Low-income earners cutting back on food to pay for rent, Shelter finds
The charity is calling for a “massive boost” to affordable housing over the next 10 years.
Almost half of low earners are cutting back on basics like food so they can afford the rent, a new report suggests.
Some 44% of private renters with the lowest salaries sacrificed food, clothing or leisure activities for themselves or their children to make ends meet, research by the housing charity Shelter found.
Almost a third cut back on clothes for themselves or their partner, a fifth on food, and 15% on their children’s leisure activities for the 12 months ending July 2017.
In addition, one in ten low paid earners struggled to keep up with other bills, such as council tax or gas and electricity charges.
Shelter chief executive Polly Neate welcomed the Government’s recent investment in council housing but said the report, Fair Rent Homes: An Affordable Alternative for Hard-Pressed Renters, showed millions of renters were “only just scraping by” and also needed help.
She said: “No parent should have to choose between buying school clothes or paying their rent. But far too many families are feeling shame and anxiety as they are forced to make impossible decisions just to keep a roof over their children’s heads.
“Despite slogging every hour they can, huge numbers of people are struggling to keep up with colossal private rents. And with next to no chance of getting a council home, they are trapped and are forced into dangerous debt.”
Of 3,978 private renters in England aged 18 or over surveyed by YouGov, 612 were considered low-paid, with household incomes of between £15,000 to £35,000.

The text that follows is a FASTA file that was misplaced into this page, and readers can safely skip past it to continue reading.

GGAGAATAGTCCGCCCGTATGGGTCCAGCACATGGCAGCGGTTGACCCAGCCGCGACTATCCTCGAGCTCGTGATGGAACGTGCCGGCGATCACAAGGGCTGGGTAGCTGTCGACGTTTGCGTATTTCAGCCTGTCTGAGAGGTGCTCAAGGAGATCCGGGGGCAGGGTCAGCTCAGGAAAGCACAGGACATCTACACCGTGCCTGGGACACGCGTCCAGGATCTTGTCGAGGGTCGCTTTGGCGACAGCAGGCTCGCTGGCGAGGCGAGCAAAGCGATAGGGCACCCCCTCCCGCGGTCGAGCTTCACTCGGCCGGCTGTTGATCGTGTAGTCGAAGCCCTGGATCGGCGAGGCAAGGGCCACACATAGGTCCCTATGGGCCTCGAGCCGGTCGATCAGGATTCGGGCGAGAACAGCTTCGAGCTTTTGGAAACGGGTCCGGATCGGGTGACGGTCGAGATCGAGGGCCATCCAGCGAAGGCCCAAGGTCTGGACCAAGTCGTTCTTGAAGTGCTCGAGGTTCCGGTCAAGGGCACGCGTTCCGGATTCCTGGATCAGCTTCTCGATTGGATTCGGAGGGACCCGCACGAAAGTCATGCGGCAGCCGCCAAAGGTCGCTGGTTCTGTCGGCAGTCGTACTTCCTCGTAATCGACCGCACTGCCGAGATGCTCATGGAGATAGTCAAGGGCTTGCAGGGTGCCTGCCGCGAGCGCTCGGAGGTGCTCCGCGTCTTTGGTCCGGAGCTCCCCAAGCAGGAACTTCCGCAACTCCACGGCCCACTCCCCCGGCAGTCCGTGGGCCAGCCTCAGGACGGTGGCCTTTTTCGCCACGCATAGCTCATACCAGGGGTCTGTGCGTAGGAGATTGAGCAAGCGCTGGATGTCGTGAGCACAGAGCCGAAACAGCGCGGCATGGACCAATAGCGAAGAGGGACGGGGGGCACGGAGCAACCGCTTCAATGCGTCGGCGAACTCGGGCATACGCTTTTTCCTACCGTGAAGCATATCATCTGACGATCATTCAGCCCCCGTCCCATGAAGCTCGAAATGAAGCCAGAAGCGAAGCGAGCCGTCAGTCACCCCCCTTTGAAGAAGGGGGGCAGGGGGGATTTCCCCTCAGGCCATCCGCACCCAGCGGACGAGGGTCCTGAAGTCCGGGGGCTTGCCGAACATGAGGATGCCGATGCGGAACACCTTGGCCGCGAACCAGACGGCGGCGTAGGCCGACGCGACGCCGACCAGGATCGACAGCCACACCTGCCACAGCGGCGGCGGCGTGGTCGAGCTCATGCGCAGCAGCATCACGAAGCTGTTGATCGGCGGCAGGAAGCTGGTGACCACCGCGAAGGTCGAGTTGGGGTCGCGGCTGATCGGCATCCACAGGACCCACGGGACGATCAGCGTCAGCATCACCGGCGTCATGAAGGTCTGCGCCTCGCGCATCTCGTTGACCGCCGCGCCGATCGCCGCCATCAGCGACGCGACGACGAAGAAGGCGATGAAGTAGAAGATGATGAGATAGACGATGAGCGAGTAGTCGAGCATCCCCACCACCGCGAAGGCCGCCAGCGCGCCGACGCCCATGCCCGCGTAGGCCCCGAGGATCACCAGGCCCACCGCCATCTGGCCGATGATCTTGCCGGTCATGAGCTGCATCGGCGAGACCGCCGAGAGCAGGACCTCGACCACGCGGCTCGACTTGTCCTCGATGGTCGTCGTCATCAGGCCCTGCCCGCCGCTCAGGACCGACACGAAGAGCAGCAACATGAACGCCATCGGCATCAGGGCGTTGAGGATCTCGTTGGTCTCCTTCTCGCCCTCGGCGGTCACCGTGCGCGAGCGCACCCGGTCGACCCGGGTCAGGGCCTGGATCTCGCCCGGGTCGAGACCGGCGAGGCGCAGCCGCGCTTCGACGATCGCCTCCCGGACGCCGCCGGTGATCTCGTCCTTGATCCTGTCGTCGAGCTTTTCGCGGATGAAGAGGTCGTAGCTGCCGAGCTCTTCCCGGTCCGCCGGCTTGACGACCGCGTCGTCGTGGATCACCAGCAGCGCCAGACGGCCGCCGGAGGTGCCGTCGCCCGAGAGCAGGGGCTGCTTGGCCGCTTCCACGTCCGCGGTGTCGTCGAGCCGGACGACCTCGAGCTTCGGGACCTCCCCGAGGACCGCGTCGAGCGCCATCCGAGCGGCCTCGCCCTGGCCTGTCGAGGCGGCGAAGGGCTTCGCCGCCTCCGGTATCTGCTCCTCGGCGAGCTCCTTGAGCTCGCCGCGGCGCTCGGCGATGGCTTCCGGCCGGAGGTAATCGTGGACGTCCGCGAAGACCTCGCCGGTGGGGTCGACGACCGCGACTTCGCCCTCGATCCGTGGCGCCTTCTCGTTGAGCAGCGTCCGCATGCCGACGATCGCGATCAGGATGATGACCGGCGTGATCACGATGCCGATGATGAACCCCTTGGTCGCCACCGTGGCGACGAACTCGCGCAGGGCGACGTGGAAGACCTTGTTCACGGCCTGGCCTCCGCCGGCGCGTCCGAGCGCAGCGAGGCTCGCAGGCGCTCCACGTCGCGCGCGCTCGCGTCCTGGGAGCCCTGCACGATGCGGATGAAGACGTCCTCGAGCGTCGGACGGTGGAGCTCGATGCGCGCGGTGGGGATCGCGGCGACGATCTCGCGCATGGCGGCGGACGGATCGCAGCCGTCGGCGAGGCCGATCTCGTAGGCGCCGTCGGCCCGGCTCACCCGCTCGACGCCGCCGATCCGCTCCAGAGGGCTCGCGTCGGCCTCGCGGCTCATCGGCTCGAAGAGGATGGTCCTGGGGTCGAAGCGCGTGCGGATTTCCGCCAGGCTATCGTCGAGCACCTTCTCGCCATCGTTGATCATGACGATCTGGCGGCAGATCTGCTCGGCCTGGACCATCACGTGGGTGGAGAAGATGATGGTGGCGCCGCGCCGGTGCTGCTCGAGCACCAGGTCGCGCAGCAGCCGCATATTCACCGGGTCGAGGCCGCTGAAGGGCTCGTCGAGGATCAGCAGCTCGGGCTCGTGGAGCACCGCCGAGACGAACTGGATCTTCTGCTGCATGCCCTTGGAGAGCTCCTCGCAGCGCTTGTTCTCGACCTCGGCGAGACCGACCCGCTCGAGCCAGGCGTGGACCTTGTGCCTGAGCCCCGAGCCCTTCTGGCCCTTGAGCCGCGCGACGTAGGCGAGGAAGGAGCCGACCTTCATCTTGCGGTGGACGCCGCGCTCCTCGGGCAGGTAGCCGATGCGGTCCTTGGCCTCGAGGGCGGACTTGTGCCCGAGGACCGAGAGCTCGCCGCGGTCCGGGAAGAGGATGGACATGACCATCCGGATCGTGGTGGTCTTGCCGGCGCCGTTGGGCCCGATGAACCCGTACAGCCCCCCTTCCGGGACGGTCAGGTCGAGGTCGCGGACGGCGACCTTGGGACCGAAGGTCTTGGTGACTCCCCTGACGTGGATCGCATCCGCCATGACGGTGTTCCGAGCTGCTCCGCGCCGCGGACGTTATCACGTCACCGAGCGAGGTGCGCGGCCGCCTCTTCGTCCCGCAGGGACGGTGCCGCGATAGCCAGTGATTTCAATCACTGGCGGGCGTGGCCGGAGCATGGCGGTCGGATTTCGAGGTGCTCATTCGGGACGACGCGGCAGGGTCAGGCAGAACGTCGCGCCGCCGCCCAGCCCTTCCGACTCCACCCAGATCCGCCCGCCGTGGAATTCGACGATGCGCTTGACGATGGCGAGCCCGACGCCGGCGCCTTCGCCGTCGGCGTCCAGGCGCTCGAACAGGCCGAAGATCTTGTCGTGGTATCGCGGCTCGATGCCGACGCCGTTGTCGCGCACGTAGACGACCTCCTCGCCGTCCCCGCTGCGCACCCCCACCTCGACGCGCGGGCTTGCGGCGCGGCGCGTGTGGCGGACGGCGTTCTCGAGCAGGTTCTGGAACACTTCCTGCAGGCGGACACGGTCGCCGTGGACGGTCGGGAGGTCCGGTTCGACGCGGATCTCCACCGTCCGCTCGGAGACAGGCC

We haven't been building enough homes for decades. Lack of supply lies at the very heart of our housing crisis. pic.twitter.com/NHVQEHRi6w— Shelter (@Shelter) October 17, 2017
Shelter is calling for a “massive boost” to affordable housing over the next 10 years on top of the Government’s pledge of £2 billion to fund affordable homes.
It wants the Government to invest in a further 500,000 houses which will be subsidised and have rents which reflect local labour markets rather than being linked to the housing market.
People who would benefit most are low to middle earners such as hairdressers, security guards and factory workers who the charity said were “essentially trapped” – unable to get council housing and priced out by market rents.
A spokeswoman for the Department for Communities and Local Government said: “Affordable housing is a top priority for the Government. Since 2010 we have delivered almost 333,000 affordable homes but we want to go further.
“That’s why earlier this month we confirmed plans for a new generation of council and housing association homes through a further £2 billion funding boost, bringing investment in affordable housing to over £9 billion.”